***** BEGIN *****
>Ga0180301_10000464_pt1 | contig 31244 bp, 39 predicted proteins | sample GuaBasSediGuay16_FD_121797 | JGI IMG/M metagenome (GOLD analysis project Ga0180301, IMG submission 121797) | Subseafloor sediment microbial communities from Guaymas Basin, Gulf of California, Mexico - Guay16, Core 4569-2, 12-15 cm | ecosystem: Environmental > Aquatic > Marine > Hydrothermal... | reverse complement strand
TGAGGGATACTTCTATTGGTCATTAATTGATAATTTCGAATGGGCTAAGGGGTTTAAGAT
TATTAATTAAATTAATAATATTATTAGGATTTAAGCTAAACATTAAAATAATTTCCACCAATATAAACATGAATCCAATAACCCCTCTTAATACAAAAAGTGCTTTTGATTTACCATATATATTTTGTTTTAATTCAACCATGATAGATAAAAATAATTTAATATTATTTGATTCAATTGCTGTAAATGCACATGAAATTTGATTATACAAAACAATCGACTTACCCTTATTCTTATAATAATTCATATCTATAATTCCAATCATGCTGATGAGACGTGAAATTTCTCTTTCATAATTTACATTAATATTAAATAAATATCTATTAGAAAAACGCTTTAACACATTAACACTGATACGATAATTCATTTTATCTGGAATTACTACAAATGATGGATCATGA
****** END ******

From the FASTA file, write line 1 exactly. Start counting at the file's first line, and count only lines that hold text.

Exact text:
>Ga0180301_10000464_pt1 | contig 31244 bp, 39 predicted proteins | sample GuaBasSediGuay16_FD_121797 | JGI IMG/M metagenome (GOLD analysis project Ga0180301, IMG submission 121797) | Subseafloor sediment microbial communities from Guaymas Basin, Gulf of California, Mexico - Guay16, Core 4569-2, 12-15 cm | ecosystem: Environmental > Aquatic > Marine > Hydrothermal... | reverse complement strand